Parameter β denotes the transmission rate at which a normal susceptible individual is infected by contact with an infectious individual and becomes an exposed and latent individual. Those in group S F are behavior-changed susceptible individuals with a fear of disease who have a relatively low transmission rate ( δ β ) of COVID-19 due to behavioral change, where δ is the reduction ratio of transmission in the behavior-changed group. The parameter β F is the number of people who changed their behavior per the number of daily incidence. The parameters κ and α are, respectively, the mean progression rate and isolation rate. Therefore, 1 / κ and 1 / α represent the mean latent period and infectious period from being able to infect other people to isolation, respectively. Parameter γ is the mean recovery rate, and f is the mean case fatality ratio (CFR). The mean recovery period ( 1 / γ ) was estimated as 20.7 d based on the data reported by the KDCA [23]. Parameters β , β F , and δ were estimated from the data, and we also found a 95% confidence interval (CI). Table 1 shows all parameters of the behavior-changed model of COVID-19.
The main feature of the behavior-changed model in this study is that the susceptible people were divided into two groups: S and S F . The individuals in group S F feel fear proportional to the daily confirmed cases ( α I ). Note that β F represents the speed of behavioral change due to the increasing number of daily confirmed cases and the enhanced government policy. Then, the behavioral change term, a flow from S to S F , was set to β F ( α I ) S N , as a function of the number of confirmed cases α I . Another parameter indicating behavioral change in people is δ , which represents the level of intensity of behavioral change. Figure 3 shows the flow diagram of the COVID-19 model with behavioral change described by the ordinary differential equations (ODEs) as follows.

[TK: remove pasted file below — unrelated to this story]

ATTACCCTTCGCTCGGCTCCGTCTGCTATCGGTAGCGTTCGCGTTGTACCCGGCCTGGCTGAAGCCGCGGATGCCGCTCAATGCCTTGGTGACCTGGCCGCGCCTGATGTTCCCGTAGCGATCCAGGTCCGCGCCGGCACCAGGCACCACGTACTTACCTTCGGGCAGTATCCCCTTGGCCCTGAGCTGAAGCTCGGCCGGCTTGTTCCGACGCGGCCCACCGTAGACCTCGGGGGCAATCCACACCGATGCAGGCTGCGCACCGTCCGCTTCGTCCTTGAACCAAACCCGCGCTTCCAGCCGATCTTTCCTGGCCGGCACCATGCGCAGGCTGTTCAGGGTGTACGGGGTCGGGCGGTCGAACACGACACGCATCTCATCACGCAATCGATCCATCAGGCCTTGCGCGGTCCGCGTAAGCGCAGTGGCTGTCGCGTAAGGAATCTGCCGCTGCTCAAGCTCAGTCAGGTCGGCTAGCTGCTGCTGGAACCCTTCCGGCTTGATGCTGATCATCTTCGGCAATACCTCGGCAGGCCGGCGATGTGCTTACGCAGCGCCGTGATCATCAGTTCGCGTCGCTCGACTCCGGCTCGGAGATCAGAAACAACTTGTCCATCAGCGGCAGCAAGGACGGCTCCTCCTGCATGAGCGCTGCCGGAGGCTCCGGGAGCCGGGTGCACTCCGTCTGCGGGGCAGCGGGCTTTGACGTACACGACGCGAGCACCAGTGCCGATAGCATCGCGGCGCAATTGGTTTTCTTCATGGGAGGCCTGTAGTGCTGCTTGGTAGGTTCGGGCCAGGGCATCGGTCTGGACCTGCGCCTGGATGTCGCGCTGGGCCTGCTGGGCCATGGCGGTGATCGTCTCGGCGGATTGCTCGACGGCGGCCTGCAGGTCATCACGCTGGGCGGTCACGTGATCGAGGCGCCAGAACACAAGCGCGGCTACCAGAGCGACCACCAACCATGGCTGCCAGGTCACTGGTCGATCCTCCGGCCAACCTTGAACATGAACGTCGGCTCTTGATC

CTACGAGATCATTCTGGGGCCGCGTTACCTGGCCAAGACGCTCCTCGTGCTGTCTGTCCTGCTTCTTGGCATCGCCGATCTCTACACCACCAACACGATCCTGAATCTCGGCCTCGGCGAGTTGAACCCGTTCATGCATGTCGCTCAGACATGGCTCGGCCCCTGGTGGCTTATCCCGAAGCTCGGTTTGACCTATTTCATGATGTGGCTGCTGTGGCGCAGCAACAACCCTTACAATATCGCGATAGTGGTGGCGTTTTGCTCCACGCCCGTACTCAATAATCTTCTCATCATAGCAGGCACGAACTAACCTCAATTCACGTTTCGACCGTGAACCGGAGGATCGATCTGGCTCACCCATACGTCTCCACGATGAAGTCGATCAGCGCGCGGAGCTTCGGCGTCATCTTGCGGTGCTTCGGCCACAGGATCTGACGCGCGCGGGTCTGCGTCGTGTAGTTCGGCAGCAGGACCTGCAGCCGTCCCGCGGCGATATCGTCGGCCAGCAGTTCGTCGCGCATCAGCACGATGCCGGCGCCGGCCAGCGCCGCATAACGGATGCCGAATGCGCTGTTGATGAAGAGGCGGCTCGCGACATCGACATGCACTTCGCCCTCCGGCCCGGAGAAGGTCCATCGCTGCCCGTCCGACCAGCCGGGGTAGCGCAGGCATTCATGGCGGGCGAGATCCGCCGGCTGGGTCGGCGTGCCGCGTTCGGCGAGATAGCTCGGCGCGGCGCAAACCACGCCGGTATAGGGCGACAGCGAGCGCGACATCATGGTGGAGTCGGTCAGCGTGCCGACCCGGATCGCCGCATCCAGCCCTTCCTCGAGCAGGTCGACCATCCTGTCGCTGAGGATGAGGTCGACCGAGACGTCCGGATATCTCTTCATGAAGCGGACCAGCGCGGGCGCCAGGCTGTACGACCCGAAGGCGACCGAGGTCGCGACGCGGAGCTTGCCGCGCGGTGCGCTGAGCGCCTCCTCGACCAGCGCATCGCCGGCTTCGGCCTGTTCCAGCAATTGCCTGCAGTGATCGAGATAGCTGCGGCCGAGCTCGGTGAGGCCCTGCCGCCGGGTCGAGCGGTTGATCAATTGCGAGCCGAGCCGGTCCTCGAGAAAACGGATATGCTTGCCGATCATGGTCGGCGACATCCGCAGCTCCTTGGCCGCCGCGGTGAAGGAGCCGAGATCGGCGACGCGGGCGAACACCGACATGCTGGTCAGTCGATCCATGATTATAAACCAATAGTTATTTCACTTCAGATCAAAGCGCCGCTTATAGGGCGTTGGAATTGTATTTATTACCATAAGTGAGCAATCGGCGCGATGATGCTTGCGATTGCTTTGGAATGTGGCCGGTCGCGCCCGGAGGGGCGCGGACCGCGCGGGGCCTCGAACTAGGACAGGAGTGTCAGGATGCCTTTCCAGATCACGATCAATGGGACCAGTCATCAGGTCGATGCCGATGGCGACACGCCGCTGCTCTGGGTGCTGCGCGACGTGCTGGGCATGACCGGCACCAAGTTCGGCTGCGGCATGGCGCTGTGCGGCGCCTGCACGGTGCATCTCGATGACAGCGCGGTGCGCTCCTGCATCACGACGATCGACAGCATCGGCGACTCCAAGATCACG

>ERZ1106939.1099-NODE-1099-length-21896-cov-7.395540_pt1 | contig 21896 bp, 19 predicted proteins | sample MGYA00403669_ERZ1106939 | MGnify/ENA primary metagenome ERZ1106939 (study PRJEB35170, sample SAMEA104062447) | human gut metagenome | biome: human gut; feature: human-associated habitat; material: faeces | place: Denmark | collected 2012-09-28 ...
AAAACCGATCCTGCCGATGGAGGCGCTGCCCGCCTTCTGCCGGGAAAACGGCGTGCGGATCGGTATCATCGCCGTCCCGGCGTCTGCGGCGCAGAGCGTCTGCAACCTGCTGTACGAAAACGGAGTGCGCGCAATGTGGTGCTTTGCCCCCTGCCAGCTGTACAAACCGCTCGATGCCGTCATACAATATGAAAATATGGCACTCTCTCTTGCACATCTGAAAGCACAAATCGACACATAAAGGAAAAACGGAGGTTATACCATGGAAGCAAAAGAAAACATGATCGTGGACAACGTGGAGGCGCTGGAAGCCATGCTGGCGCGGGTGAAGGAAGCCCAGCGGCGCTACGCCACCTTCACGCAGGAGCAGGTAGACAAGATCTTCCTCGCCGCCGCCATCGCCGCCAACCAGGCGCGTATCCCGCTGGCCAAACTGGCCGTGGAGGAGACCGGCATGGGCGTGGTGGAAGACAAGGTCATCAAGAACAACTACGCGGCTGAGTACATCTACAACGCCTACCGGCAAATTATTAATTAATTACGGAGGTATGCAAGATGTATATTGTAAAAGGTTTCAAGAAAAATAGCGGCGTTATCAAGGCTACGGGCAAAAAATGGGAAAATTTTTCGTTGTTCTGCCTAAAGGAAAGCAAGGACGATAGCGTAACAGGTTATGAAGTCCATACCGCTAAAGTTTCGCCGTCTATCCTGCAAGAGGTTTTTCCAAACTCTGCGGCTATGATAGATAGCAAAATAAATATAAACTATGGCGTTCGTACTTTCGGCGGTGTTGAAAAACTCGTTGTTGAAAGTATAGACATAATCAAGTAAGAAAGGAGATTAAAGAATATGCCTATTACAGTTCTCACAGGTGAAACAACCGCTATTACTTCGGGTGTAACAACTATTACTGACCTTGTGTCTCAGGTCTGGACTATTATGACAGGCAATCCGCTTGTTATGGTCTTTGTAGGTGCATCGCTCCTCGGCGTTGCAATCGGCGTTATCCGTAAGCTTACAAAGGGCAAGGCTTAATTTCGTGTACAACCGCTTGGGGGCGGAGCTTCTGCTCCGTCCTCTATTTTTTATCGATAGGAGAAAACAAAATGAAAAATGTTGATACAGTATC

d S d t = β I N S β F α I S N ,
d S F d t = β F α I S N δ β I N S F ,
d E d t = β I N S + δ β I N S F κ E ,
d I d t = κ E α I ,
d Q d t = α I γ Q ,
d R d t = ( 1 f ) γ Q .
The initial values were determined as follows: since confirmed cases were isolated after 1 / α d of being infectious, the number of confirmed cases within 1 / α d from the start of the simulation was assumed to be I 0 . In addition, since confirmed cases were isolated on average 1 / α + 1 / κ d after exposure to the virus, the number of confirmed cases during 1 / κ d after 1 / α d was assumed to be E 0 . It was also assumed that there was no population with behavioral change at the beginning of the simulation, and there were no cured people and no deaths. As a result, ( I 0 , E 0 ) in Korea and Italy are (317, 417) and (884, 806), respectively.

2.4. Sensitivity Analysis: PRCC-LHS